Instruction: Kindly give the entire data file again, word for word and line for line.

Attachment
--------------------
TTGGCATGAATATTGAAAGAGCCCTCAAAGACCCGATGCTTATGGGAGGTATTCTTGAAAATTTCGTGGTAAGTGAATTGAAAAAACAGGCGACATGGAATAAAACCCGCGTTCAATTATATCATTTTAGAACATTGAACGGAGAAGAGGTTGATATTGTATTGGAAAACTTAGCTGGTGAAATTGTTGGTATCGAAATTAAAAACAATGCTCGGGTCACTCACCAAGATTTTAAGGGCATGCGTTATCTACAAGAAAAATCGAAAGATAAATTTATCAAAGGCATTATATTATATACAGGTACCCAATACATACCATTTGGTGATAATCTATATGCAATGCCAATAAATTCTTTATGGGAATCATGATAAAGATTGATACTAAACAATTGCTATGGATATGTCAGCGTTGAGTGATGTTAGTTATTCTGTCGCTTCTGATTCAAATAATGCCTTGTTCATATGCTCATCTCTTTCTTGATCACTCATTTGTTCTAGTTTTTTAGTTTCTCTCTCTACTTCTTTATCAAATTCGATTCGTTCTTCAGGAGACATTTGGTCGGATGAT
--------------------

TTGGCATGAATATTGAAAGAGCCCTCAAAGACCCGATGCTTATGGGAGGTATTCTTGAAAATTTCGTGGTAAGTGAATTGAAAAAACAGGCGACATGGAATAAAACCCGCGTTCAATTATATCATTTTAGAACATTGAACGGAGAAGAGGTTGATATTGTATTGGAAAACTTAGCTGGTGAAATTGTTGGTATCGAAATTAAAAACAATGCTCGGGTCACTCACCAAGATTTTAAGGGCATGCGTTATCTACAAGAAAAATCGAAAGATAAATTTATCAAAGGCATTATATTATATACAGGTACCCAATACATACCATTTGGTGATAATCTATATGCAATGCCAATAAATTCTTTATGGGAATCATGATAAAGATTGATACTAAACAATTGCTATGGATATGTCAGCGTTGAGTGATGTTAGTTATTCTGTCGCTTCTGATTCAAATAATGCCTTGTTCATATGCTCATCTCTTTCTTGATCACTCATTTGTTCTAGTTTTTTAGTTTCTCTCTCTACTTCTTTATCAAATTCGATTCGTTCTTCAGGAGACATTTGGTCGGATGAT